Lots of activity in the past few weeks, thanks everyone for your Lesser Spot sightings and news of nest excavations.
Thanks to all of you who have been out searching for Lesser Spots, it is a good time to search now, before the leaves are fully open and the fine weather has helped.
From past experience the date when the first egg is laid can be from 20 April until as late as 11 May. The birds are very secretive during the incubation period, but become more obvious when feeding young, anytime from mid-May until mid-June.
So far we have reports of birds excavating nest holes from eight sites, including in Devon, Herefordshire, Gloucestershire, Lincolnshire, New Forest, Norfolk, Staffordshire and Sussex.
Pairs have been seen interacting at ten sites, including in Derbyshire, Devon, Hampshire, Hertfordshire, Norfolk, Surrey, East Sussex and West Sussex, but the nests have not yet been found.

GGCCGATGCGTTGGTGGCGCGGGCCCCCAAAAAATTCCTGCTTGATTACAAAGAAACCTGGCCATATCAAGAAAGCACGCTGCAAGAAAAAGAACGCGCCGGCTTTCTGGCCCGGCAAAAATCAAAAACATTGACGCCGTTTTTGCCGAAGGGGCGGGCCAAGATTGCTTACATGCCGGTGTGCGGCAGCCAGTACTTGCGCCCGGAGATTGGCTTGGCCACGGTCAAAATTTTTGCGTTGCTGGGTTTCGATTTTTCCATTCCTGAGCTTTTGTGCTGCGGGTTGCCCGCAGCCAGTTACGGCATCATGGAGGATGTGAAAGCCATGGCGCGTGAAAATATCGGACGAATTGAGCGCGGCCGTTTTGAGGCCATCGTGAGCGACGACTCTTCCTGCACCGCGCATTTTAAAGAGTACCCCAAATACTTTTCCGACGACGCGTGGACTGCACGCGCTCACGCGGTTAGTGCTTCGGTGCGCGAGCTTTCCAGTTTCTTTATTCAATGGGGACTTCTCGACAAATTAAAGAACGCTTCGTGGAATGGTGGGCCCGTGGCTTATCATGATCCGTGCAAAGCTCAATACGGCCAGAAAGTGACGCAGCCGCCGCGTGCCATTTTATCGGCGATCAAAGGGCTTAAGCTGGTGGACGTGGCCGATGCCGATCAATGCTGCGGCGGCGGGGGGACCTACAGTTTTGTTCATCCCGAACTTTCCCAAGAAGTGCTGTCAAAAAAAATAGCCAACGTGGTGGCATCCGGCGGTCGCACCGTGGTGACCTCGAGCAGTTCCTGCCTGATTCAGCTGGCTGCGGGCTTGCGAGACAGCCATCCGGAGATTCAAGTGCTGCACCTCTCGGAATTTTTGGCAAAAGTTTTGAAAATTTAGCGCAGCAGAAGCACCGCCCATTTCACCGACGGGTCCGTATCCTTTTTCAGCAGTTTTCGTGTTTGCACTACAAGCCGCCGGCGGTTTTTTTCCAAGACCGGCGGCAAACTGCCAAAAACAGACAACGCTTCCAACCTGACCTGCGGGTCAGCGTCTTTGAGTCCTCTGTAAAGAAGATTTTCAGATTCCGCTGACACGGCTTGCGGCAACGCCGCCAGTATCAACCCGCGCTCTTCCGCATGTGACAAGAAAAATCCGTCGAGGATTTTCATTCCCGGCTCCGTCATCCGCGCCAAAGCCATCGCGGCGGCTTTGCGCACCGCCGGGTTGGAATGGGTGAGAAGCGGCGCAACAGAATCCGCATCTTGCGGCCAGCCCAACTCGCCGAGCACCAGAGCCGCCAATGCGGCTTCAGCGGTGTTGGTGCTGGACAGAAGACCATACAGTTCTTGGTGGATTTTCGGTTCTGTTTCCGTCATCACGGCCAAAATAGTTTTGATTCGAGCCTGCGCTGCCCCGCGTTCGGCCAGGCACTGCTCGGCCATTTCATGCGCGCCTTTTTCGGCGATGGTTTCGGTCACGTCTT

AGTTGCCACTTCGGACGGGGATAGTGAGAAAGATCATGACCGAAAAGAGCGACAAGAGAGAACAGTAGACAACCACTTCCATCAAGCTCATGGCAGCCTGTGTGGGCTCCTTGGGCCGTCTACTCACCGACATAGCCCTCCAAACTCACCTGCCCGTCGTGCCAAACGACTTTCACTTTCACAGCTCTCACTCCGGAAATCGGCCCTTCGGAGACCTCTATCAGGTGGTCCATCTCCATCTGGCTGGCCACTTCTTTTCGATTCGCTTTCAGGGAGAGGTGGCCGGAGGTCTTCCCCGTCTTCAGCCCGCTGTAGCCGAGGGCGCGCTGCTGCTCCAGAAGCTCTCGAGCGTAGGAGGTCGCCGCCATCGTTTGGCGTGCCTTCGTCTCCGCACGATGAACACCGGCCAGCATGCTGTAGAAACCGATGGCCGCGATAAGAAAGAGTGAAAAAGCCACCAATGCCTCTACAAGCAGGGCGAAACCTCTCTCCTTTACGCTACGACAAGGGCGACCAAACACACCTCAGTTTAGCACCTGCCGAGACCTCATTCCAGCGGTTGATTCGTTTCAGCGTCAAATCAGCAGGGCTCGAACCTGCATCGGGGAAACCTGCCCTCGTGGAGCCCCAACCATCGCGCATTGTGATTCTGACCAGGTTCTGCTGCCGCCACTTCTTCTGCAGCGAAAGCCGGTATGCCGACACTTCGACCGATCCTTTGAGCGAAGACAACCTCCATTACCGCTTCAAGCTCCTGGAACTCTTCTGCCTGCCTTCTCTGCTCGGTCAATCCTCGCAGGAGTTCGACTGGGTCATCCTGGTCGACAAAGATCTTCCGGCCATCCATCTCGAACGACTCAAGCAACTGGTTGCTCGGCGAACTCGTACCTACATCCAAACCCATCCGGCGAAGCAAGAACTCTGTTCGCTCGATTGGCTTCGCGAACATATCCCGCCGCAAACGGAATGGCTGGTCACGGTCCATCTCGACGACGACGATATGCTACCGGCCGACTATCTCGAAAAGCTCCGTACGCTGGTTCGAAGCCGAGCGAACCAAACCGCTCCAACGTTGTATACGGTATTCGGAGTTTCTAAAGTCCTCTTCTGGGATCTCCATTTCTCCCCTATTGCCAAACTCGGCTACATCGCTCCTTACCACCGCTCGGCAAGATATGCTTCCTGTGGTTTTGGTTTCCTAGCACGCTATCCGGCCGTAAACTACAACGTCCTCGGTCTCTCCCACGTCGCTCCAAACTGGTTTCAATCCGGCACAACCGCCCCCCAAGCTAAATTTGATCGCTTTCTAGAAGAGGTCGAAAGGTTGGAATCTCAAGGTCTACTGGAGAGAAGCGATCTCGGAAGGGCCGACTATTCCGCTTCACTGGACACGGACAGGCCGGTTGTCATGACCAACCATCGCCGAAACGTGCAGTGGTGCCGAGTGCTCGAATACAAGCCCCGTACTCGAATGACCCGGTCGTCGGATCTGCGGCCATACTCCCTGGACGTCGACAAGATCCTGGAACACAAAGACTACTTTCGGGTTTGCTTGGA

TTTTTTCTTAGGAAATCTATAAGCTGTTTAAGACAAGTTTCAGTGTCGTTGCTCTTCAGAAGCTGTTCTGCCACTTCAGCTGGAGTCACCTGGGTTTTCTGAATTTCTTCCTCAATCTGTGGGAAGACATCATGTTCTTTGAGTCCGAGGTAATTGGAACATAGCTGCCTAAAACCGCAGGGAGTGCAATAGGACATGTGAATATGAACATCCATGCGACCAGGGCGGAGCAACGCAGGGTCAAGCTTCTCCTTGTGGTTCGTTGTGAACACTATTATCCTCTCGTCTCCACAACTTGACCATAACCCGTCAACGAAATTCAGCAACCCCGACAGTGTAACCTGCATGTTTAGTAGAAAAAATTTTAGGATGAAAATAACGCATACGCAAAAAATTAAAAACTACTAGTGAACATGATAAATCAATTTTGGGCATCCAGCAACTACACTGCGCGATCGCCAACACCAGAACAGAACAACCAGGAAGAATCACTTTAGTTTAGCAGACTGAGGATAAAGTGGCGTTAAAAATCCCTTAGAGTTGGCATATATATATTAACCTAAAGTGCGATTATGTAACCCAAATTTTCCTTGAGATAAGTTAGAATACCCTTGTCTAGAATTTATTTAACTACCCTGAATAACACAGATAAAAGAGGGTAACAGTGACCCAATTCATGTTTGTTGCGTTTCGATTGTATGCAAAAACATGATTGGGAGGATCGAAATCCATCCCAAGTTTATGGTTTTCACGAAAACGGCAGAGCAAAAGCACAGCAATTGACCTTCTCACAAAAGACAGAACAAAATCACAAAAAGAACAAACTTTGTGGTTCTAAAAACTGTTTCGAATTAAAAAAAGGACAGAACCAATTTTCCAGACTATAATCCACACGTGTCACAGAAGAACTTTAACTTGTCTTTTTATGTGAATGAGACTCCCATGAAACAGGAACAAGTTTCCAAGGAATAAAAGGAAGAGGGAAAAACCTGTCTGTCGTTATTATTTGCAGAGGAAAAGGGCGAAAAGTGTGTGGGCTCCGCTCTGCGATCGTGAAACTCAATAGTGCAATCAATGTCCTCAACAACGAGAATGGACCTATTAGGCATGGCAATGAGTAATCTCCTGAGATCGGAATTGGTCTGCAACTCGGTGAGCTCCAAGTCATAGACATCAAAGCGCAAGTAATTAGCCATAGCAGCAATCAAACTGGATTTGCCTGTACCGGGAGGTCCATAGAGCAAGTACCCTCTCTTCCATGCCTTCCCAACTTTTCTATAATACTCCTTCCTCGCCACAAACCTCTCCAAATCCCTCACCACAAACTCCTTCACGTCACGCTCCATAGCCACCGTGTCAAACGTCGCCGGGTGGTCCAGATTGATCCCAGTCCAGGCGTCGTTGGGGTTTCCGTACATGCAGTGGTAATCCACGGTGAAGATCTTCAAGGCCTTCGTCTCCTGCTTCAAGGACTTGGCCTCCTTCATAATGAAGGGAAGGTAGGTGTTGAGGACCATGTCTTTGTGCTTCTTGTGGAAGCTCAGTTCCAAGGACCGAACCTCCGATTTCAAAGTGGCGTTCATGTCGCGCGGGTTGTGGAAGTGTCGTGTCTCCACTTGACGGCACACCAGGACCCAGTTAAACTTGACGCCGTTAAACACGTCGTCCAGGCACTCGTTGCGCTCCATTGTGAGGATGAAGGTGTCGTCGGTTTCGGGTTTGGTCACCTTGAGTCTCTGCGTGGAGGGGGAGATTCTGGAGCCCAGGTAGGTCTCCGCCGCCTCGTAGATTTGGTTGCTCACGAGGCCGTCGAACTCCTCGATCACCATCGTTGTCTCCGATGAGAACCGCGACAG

Lone males have been heard drumming on territory from several additional sites, but with no females in evidence. The photo shows a drumming/displaying male in Yarner, Devon. (Photo by Martin Webber)
There are some interesting stories ..............
Mating Pair - This week at our third visit to a site in Hampshire, we saw a pair mating at very promising site, damp woodland with birch and alder. It is thought that mating usually takes place at the nest tree or close by. So we will be back for another search in a few days.
Blue Tits oust Lesser Spots ! In Staffordshire, a pair excavated a nest hole, but it has been taken over by Blue Tits !!! The tits were seen taking moss into the hole and we know from past experience that Lesser Spots tend to abandon when this happens. The male LSW has started excavating a new hole a few feet away, but has had to fend off Great Spots as well as the Blue Tits.
Lonesome males. In Lincolnshire, Andy Sims reports that the male has been drumming every day for five weeks and has a nest hole in the same tree as 2015 and 2016, but no female has been seen. So that is not looking good. In the New Forest a good number of males are drumming, but very few females detected. There is speculation that shortage of females could be a problem.
Enjoy this excellent video clip on YouTube from Andrew Cutts of LSW excavating their nest hole a couple of years ago in Shropshire, you can see the male shaking out the freshly excavated wood chips.